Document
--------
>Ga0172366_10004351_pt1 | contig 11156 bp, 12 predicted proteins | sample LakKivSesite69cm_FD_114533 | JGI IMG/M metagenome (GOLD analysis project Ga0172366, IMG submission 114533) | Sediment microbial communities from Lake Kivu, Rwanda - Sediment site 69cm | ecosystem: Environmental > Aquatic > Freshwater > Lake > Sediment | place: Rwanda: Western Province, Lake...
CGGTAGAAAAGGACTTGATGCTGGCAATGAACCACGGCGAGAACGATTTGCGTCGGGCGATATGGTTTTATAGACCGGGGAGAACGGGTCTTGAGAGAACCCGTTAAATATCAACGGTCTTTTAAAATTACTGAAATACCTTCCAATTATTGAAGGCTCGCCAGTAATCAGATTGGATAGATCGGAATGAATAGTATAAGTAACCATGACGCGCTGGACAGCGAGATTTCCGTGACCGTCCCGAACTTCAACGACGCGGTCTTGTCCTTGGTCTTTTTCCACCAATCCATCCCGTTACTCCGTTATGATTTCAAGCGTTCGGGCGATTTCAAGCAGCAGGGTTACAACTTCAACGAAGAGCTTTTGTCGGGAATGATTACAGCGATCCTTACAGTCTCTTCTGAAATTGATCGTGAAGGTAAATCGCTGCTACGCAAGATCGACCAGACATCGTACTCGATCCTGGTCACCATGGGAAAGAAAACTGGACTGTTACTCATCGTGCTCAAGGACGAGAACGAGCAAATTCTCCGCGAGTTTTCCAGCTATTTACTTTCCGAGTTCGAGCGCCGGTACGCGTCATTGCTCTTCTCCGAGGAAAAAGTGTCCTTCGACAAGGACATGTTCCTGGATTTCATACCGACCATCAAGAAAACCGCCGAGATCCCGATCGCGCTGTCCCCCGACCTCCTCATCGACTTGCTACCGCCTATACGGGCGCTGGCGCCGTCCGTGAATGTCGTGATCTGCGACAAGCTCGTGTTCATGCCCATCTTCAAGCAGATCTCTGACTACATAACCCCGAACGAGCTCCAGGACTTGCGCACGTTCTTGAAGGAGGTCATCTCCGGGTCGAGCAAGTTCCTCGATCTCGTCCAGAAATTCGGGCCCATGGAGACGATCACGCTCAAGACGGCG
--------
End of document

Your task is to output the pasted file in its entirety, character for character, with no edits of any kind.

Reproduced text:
>Ga0172366_10004351_pt1 | contig 11156 bp, 12 predicted proteins | sample LakKivSesite69cm_FD_114533 | JGI IMG/M metagenome (GOLD analysis project Ga0172366, IMG submission 114533) | Sediment microbial communities from Lake Kivu, Rwanda - Sediment site 69cm | ecosystem: Environmental > Aquatic > Freshwater > Lake > Sediment | place: Rwanda: Western Province, Lake...
CGGTAGAAAAGGACTTGATGCTGGCAATGAACCACGGCGAGAACGATTTGCGTCGGGCGATATGGTTTTATAGACCGGGGAGAACGGGTCTTGAGAGAACCCGTTAAATATCAACGGTCTTTTAAAATTACTGAAATACCTTCCAATTATTGAAGGCTCGCCAGTAATCAGATTGGATAGATCGGAATGAATAGTATAAGTAACCATGACGCGCTGGACAGCGAGATTTCCGTGACCGTCCCGAACTTCAACGACGCGGTCTTGTCCTTGGTCTTTTTCCACCAATCCATCCCGTTACTCCGTTATGATTTCAAGCGTTCGGGCGATTTCAAGCAGCAGGGTTACAACTTCAACGAAGAGCTTTTGTCGGGAATGATTACAGCGATCCTTACAGTCTCTTCTGAAATTGATCGTGAAGGTAAATCGCTGCTACGCAAGATCGACCAGACATCGTACTCGATCCTGGTCACCATGGGAAAGAAAACTGGACTGTTACTCATCGTGCTCAAGGACGAGAACGAGCAAATTCTCCGCGAGTTTTCCAGCTATTTACTTTCCGAGTTCGAGCGCCGGTACGCGTCATTGCTCTTCTCCGAGGAAAAAGTGTCCTTCGACAAGGACATGTTCCTGGATTTCATACCGACCATCAAGAAAACCGCCGAGATCCCGATCGCGCTGTCCCCCGACCTCCTCATCGACTTGCTACCGCCTATACGGGCGCTGGCGCCGTCCGTGAATGTCGTGATCTGCGACAAGCTCGTGTTCATGCCCATCTTCAAGCAGATCTCTGACTACATAACCCCGAACGAGCTCCAGGACTTGCGCACGTTCTTGAAGGAGGTCATCTCCGGGTCGAGCAAGTTCCTCGATCTCGTCCAGAAATTCGGGCCCATGGAGACGATCACGCTCAAGACGGCG